This provides a pathway to drain Liver Fire. Because the Liver stores the Blood, Heat in the Liver Meridian can readily injure the Yin and Blood.

Read more about Long Dan Xie Gan Tang

Tong Ru Dan

Source date: 1826 AD

Number of ingredients: 6 herbs

Formula key actions: Tonifies the Qi and Blood. Removes Stagnation from the breast connecting Meridians.

Mu Tong is an assistant ingredient in Tong Ru Dan. This means that it either serves to reinforces the effect of other ingredients or it moderates their toxicity.

In Tong Ru Dan, Mu Tong removes Stagnation from the breast-connecting Meridians.

Read more about Tong Ru Dan

Dang Gui Si Ni Tang

Source date: 220 AD

Number of ingredients: 7 herbs

Formula key actions: Warms the Channels. Disperses Cold. Nourishes the Blood. Unblocks the Blood vessels.

Conditions targeted*: Vascular headacheRaynaud's disease and others

Mu Tong is an envoy ingredient in Dang Gui Si Ni Tang. This means that it directs the formula towards certain area of the body and/or harmonizes the actions of other ingredients.

In Dang Gui Si Ni Tang, Mu Tong facilitates flows inside channels and vessels. It also balances the warming effect of other ingredients by removing any excessive Heat. This strengthens the actions of the other ingredients and focuses their effects on the channels and vessels.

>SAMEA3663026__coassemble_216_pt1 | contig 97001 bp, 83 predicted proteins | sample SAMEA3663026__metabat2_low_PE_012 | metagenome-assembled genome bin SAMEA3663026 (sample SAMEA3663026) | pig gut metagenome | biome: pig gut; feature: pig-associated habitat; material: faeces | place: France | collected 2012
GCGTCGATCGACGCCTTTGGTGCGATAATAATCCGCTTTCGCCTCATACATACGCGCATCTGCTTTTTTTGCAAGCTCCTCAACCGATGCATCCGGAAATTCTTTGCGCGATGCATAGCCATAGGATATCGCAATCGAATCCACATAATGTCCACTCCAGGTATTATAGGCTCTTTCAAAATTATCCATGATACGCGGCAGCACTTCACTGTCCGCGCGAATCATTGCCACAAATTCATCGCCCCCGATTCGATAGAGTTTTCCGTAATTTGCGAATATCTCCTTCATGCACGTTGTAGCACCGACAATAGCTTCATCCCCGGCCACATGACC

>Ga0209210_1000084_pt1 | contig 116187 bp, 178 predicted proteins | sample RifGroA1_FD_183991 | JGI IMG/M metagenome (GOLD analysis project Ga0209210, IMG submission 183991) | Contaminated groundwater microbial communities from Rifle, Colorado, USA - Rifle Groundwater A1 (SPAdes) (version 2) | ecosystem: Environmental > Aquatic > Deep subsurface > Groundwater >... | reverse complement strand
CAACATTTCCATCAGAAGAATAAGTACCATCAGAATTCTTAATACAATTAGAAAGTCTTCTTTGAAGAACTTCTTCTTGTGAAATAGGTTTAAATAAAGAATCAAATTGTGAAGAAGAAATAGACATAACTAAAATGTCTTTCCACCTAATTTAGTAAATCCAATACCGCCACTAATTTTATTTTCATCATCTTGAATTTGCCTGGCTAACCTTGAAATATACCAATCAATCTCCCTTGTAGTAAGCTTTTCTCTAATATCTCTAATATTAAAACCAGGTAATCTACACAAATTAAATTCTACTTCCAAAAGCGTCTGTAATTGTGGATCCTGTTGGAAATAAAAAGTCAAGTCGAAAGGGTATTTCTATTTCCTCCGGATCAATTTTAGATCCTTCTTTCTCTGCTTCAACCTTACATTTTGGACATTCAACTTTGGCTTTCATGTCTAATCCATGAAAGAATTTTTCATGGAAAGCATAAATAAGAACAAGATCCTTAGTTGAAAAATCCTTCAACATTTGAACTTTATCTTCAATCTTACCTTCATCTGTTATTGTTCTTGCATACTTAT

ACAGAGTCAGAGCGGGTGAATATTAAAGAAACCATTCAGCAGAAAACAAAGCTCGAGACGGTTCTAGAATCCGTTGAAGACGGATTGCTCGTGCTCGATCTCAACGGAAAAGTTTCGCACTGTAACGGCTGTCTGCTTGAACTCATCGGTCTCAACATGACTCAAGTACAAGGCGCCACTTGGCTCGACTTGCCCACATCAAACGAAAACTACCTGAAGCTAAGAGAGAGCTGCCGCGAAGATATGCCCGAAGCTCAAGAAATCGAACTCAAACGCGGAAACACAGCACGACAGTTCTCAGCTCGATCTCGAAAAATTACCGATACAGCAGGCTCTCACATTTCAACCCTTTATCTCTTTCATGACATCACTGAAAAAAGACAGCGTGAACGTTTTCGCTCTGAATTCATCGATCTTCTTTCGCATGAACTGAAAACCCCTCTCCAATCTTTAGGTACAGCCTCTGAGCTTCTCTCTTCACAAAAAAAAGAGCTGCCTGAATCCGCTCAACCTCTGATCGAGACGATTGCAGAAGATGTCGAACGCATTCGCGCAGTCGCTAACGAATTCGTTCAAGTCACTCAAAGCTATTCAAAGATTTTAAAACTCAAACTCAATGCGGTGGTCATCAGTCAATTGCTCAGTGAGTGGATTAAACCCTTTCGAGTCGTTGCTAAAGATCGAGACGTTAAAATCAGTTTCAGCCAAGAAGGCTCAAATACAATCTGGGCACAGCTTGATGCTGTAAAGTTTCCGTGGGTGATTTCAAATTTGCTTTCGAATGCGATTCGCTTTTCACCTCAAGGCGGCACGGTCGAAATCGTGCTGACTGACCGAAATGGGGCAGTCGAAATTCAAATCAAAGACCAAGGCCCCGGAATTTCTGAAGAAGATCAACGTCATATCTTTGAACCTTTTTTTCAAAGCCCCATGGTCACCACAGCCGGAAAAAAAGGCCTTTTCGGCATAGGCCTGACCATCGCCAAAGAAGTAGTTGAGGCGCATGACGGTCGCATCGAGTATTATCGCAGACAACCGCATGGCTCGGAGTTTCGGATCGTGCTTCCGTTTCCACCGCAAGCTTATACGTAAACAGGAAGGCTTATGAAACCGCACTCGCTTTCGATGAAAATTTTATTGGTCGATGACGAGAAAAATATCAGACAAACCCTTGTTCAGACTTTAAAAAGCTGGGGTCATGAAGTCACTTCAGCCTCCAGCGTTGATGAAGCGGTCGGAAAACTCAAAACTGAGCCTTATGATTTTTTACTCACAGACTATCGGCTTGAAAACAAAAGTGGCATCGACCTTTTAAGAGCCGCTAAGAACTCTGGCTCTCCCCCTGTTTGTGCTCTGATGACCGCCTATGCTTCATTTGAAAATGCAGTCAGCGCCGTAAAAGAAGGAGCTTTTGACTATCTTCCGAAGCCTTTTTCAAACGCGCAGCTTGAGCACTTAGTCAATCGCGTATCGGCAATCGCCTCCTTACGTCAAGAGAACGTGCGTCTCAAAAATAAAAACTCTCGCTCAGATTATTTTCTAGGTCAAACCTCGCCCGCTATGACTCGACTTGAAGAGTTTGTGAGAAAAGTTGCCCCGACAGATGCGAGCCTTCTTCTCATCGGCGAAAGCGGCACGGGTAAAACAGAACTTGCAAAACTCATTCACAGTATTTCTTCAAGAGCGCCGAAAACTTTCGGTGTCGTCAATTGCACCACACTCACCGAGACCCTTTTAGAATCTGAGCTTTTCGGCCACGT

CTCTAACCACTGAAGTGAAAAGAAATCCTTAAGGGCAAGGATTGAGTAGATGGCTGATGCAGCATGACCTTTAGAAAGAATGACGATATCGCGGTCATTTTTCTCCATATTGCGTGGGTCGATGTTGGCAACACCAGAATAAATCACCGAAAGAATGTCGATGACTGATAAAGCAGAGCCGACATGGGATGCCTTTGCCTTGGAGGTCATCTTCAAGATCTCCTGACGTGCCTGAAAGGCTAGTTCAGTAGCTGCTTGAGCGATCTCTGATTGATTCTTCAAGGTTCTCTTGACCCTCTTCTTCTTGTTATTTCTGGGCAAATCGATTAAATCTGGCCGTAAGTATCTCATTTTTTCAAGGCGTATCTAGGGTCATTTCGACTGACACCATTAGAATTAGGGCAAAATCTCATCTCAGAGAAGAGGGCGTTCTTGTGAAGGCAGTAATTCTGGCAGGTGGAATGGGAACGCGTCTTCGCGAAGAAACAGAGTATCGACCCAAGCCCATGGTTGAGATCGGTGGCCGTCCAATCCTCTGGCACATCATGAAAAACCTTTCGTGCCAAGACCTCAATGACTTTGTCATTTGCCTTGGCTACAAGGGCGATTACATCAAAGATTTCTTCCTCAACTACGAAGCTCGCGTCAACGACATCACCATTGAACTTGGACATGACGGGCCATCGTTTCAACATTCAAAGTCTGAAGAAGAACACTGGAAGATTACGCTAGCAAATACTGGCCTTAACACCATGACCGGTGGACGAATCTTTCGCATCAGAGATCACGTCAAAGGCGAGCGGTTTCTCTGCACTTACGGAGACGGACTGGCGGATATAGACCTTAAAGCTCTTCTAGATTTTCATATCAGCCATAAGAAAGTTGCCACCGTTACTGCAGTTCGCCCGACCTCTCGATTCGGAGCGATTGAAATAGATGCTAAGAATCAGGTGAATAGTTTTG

Read more about Dang Gui Si Ni Tang

Key TCM concepts behind Mu Tong's properties

In Traditional Chinese Medicine (TCM), Mu Tong belongs to the 'Herbs that drain Dampness' category. These herbs are typically diuretics, meaning that they promotes the increased production of urine in order to remove Dampness that has accumulated in the body. According to TCM Dampness accumulates first in the lower limbs, causing edema and impaired movement. From there, if unchecked, it can move upward and impair digestion and eventually the respiratory system.

Furthermore Mu Tong is Cold in nature. This means that Mu Tong typically helps people who have too much 'Heat' in their body. Balance between Yin and Yang is a key health concept in TCM. Those who have too much Heat in their body are said to either have a Yang Excess (because Yang is Hot in nature) or a Yin deficiency (Yin is Cold in Nature). Depending on your condition Mu Tong can help restore a harmonious balance between Yin and Yang.

Mu Tong also tastes Bitter. The so-called 'Five Phases' theory in Chinese Medicine states that the taste of TCM ingredients is a key determinant of their action in the body. Bitter ingredients like Mu Tong tends to have a cleansing action on the body by clearing Heat, drying Dampness and promoting elimination via urination or bowel movements.

The tastes of ingredients in TCM also determine what Organs and Meridians they target. As such Mu Tong is thought to target the Heart, the Lung and the Small intestine. In addition to regulating Blood flow, in TCM the Heart is believed to be the store of the 'Mind' which basically refers to someone's vitality. In addition to performing respiration, the Lungs are thought in TCM to be a key part of the production chain for Qi and the Body Fluids that nourish the body. Like the Stomach, the Small Intestine has a digestive role, extracting the "pure" part of what we injest to the Spleen and the "impure" down to the Large Intestine.